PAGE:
To ascertain whether atriomyoplasty, using the diaphragmatic muscle flap as the front wall of the atrio-pulmonary tunnel, results in successful Fontan repair.
Fontan operation, was performed on four adult mongrel dogs. Autological biological valves were created in the superior and inferior vena cava openings. The tendinous-muscle flap of the diaphragm, along with the diaphragmatic nerve, was inserted as the front wall of the atrio-pulmonary tunnel. The flap was either directly inserted into the circulatory system (2 cases) or applied externally onto the atrium wall (2 cases) and was stimulated through the diaphragmatic nerve with 7 burst impulses, at 6 volts each. Ventricular flap contraction was synchronized with contraction of the atrium.
Immediately after the operation, a sharp decrease was registered in cardiac output (2–2.5 L/min), arterial pressure (60–70 mmHg), pulmonary pressure (12–15 mmHg) and capillary saturation (SO2 <60–65. Central vein pressure increased (13–15 mmHg). Signs of right heart failure disappeared after beginning diaphragmatic flap stimulation. Before diaphragmatic flap stimulation began, pressure in the created neo chamber or right atrium was between 10/0–12/2 mmHg. Following initiation of flap stimulation, pressure in the neo chamber or right atrium was tracked for 3 hours and registered between 25/1–35/3 mmHg. Central vein pressure ranged from 6–7.6 mmHg and arterial pressure from 100/50–120/70 mmHg. The created autological valves functioned quite adequately with good locking function. Intraoperative echocardiogram measured blood flow through the caval veins at 8-12 mm/sec and the pulmonary artery at 70–80 mm/sec. The gradient in the created valves did not exceed 1–2 mmHg.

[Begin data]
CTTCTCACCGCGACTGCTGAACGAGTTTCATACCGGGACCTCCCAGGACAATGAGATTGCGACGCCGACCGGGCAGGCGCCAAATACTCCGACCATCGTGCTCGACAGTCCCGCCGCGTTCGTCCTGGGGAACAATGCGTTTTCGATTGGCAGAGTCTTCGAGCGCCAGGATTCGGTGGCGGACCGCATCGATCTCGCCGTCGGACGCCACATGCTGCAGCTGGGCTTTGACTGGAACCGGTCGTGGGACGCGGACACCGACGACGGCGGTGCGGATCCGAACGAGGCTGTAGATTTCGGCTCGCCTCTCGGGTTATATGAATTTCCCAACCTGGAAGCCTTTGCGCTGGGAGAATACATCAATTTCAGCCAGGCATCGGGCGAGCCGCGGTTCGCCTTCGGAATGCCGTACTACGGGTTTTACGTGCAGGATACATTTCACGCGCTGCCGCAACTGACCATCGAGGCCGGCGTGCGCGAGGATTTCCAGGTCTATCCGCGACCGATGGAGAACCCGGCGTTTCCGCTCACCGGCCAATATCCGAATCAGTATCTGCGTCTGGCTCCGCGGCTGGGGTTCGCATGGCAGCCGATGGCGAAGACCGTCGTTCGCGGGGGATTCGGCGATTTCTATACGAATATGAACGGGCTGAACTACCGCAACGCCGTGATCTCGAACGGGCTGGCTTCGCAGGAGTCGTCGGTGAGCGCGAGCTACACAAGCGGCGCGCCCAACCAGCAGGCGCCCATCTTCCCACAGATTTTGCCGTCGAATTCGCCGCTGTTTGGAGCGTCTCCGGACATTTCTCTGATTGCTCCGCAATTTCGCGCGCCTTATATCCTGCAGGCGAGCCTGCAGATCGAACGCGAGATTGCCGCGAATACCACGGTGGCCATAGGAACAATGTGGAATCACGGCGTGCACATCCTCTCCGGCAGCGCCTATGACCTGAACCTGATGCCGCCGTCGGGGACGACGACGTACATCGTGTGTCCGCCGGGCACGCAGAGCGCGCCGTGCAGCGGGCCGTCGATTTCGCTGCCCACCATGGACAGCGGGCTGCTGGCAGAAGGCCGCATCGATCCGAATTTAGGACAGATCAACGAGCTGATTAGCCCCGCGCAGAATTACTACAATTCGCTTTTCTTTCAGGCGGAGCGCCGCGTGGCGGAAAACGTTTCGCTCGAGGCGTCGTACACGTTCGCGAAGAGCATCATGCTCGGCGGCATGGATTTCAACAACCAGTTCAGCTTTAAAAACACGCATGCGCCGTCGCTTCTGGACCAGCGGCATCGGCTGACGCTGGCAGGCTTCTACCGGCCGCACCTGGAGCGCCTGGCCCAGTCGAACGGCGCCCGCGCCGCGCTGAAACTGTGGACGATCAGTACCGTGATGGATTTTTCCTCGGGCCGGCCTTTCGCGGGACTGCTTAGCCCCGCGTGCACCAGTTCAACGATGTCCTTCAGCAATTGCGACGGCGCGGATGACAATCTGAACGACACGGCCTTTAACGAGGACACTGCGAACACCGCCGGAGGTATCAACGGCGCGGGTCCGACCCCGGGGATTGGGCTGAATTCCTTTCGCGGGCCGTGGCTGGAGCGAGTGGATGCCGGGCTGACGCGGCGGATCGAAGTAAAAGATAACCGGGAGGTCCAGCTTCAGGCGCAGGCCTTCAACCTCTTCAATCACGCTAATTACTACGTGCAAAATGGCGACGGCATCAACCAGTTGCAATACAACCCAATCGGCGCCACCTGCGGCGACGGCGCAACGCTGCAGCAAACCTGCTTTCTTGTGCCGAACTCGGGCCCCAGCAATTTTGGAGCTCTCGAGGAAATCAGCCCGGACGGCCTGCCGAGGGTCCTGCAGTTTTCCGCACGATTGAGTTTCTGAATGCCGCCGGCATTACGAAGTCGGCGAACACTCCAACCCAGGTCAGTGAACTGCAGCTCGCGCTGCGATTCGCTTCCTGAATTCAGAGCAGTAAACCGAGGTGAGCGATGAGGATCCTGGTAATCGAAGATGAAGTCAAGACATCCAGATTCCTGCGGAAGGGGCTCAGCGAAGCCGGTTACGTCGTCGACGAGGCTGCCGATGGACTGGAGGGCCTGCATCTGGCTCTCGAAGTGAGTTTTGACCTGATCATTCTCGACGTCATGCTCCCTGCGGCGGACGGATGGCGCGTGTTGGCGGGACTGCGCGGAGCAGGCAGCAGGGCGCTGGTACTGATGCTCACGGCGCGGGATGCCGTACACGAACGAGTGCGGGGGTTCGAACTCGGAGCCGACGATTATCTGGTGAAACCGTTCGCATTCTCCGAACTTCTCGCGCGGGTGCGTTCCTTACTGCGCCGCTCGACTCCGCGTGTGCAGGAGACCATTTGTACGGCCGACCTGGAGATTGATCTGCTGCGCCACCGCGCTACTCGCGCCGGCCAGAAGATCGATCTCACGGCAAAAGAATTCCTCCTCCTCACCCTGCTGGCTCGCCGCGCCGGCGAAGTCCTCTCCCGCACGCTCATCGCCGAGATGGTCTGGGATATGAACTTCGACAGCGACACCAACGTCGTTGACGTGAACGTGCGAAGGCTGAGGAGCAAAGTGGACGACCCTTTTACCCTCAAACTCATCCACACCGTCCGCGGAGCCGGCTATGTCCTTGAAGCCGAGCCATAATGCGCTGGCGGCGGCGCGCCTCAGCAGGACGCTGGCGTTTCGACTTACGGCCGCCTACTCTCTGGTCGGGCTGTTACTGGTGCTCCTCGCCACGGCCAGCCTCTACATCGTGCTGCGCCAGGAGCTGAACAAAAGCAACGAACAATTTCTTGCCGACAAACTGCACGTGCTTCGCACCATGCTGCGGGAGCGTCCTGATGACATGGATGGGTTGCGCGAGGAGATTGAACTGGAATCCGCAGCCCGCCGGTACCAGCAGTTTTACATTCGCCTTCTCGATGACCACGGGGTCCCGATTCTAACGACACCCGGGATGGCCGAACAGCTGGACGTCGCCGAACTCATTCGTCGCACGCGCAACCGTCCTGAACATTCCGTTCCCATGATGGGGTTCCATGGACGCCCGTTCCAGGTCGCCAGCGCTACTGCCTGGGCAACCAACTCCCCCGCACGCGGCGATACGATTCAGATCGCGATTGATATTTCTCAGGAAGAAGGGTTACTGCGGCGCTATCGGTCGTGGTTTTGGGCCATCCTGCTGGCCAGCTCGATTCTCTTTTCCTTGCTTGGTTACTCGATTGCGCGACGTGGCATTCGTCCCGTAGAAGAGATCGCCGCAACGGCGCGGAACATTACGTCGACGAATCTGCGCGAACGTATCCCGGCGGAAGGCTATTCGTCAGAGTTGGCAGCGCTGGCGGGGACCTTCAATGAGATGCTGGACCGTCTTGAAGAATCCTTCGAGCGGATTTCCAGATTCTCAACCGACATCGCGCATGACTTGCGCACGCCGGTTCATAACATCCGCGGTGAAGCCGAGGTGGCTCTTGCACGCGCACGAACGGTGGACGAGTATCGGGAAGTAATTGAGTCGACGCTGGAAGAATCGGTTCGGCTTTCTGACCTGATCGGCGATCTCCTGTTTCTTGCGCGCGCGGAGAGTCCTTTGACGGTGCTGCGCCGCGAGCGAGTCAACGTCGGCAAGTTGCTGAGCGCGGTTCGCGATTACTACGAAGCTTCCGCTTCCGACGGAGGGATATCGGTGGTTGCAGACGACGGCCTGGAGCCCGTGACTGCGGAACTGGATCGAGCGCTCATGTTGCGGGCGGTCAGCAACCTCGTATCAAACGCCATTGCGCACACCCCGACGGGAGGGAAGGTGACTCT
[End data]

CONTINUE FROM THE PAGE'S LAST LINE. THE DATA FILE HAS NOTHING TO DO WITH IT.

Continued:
The stimulated, diaphragmatic flap plays the part of the actively contracting heart wall adequately without preliminary training. Autobiological valves, created in caval vein openings, perform the locking function properly, maintaining an adequate pressure level in the neo chamber or right atrium, comparable to the pressure in the right ventricle.
This new variant of the Fontan procedure could be used in the repair of several complex congenital cardiac defects.
Valeri Chekanov, University grant monies Tashkent Center of Surgery Grant